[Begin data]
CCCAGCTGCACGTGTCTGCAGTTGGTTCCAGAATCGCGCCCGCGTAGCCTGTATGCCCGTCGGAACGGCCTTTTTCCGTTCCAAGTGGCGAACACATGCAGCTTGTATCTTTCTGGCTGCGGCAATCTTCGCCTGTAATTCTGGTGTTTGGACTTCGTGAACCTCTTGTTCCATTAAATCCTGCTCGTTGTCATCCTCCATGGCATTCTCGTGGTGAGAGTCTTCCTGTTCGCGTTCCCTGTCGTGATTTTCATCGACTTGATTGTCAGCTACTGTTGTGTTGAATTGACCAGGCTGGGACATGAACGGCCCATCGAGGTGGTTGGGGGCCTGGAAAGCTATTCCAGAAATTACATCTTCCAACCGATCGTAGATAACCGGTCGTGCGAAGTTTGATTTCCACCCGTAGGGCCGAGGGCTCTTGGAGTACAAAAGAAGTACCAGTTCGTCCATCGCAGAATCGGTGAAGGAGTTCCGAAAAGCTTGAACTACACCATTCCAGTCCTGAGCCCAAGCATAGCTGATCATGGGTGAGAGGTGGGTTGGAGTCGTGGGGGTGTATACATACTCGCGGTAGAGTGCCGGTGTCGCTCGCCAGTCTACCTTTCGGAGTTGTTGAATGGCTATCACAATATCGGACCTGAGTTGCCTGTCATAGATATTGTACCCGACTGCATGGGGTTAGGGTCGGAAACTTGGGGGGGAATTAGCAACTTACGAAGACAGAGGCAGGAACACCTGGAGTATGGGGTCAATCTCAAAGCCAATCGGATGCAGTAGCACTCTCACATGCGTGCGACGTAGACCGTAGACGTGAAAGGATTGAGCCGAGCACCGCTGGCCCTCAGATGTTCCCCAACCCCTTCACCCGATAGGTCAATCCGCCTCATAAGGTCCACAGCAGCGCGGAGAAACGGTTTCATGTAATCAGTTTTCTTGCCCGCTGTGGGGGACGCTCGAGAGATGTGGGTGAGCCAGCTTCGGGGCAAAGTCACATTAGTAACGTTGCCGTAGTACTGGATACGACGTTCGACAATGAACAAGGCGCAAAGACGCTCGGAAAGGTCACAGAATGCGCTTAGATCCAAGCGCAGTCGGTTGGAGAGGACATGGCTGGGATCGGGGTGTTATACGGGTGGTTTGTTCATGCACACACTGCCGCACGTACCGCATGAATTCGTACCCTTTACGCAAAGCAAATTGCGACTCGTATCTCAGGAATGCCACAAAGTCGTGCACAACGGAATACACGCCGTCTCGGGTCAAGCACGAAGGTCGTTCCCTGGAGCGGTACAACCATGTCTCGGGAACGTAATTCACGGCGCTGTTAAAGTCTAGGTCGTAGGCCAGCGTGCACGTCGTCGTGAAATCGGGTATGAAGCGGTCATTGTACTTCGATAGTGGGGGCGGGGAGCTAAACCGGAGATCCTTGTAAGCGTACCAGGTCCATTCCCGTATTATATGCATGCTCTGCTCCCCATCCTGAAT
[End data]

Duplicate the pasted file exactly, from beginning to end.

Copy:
CCCAGCTGCACGTGTCTGCAGTTGGTTCCAGAATCGCGCCCGCGTAGCCTGTATGCCCGTCGGAACGGCCTTTTTCCGTTCCAAGTGGCGAACACATGCAGCTTGTATCTTTCTGGCTGCGGCAATCTTCGCCTGTAATTCTGGTGTTTGGACTTCGTGAACCTCTTGTTCCATTAAATCCTGCTCGTTGTCATCCTCCATGGCATTCTCGTGGTGAGAGTCTTCCTGTTCGCGTTCCCTGTCGTGATTTTCATCGACTTGATTGTCAGCTACTGTTGTGTTGAATTGACCAGGCTGGGACATGAACGGCCCATCGAGGTGGTTGGGGGCCTGGAAAGCTATTCCAGAAATTACATCTTCCAACCGATCGTAGATAACCGGTCGTGCGAAGTTTGATTTCCACCCGTAGGGCCGAGGGCTCTTGGAGTACAAAAGAAGTACCAGTTCGTCCATCGCAGAATCGGTGAAGGAGTTCCGAAAAGCTTGAACTACACCATTCCAGTCCTGAGCCCAAGCATAGCTGATCATGGGTGAGAGGTGGGTTGGAGTCGTGGGGGTGTATACATACTCGCGGTAGAGTGCCGGTGTCGCTCGCCAGTCTACCTTTCGGAGTTGTTGAATGGCTATCACAATATCGGACCTGAGTTGCCTGTCATAGATATTGTACCCGACTGCATGGGGTTAGGGTCGGAAACTTGGGGGGGAATTAGCAACTTACGAAGACAGAGGCAGGAACACCTGGAGTATGGGGTCAATCTCAAAGCCAATCGGATGCAGTAGCACTCTCACATGCGTGCGACGTAGACCGTAGACGTGAAAGGATTGAGCCGAGCACCGCTGGCCCTCAGATGTTCCCCAACCCCTTCACCCGATAGGTCAATCCGCCTCATAAGGTCCACAGCAGCGCGGAGAAACGGTTTCATGTAATCAGTTTTCTTGCCCGCTGTGGGGGACGCTCGAGAGATGTGGGTGAGCCAGCTTCGGGGCAAAGTCACATTAGTAACGTTGCCGTAGTACTGGATACGACGTTCGACAATGAACAAGGCGCAAAGACGCTCGGAAAGGTCACAGAATGCGCTTAGATCCAAGCGCAGTCGGTTGGAGAGGACATGGCTGGGATCGGGGTGTTATACGGGTGGTTTGTTCATGCACACACTGCCGCACGTACCGCATGAATTCGTACCCTTTACGCAAAGCAAATTGCGACTCGTATCTCAGGAATGCCACAAAGTCGTGCACAACGGAATACACGCCGTCTCGGGTCAAGCACGAAGGTCGTTCCCTGGAGCGGTACAACCATGTCTCGGGAACGTAATTCACGGCGCTGTTAAAGTCTAGGTCGTAGGCCAGCGTGCACGTCGTCGTGAAATCGGGTATGAAGCGGTCATTGTACTTCGATAGTGGGGGCGGGGAGCTAAACCGGAGATCCTTGTAAGCGTACCAGGTCCATTCCCGTATTATATGCATGCTCTGCTCCCCATCCTGAAT